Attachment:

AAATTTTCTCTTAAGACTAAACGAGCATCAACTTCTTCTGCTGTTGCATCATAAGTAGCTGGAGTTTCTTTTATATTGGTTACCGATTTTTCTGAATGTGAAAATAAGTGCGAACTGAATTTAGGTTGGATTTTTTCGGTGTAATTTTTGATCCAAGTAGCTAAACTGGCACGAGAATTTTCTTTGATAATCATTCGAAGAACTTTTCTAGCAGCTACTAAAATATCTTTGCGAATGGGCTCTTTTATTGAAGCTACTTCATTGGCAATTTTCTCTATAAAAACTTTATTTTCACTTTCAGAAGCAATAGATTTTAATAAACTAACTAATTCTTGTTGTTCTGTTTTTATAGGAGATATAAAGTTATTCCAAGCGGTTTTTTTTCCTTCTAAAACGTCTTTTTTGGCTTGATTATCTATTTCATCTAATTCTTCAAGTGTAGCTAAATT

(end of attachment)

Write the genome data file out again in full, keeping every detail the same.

AAATTTTCTCTTAAGACTAAACGAGCATCAACTTCTTCTGCTGTTGCATCATAAGTAGCTGGAGTTTCTTTTATATTGGTTACCGATTTTTCTGAATGTGAAAATAAGTGCGAACTGAATTTAGGTTGGATTTTTTCGGTGTAATTTTTGATCCAAGTAGCTAAACTGGCACGAGAATTTTCTTTGATAATCATTCGAAGAACTTTTCTAGCAGCTACTAAAATATCTTTGCGAATGGGCTCTTTTATTGAAGCTACTTCATTGGCAATTTTCTCTATAAAAACTTTATTTTCACTTTCAGAAGCAATAGATTTTAATAAACTAACTAATTCTTGTTGTTCTGTTTTTATAGGAGATATAAAGTTATTCCAAGCGGTTTTTTTTCCTTCTAAAACGTCTTTTTTGGCTTGATTATCTATTTCATCTAATTCTTCAAGTGTAGCTAAATT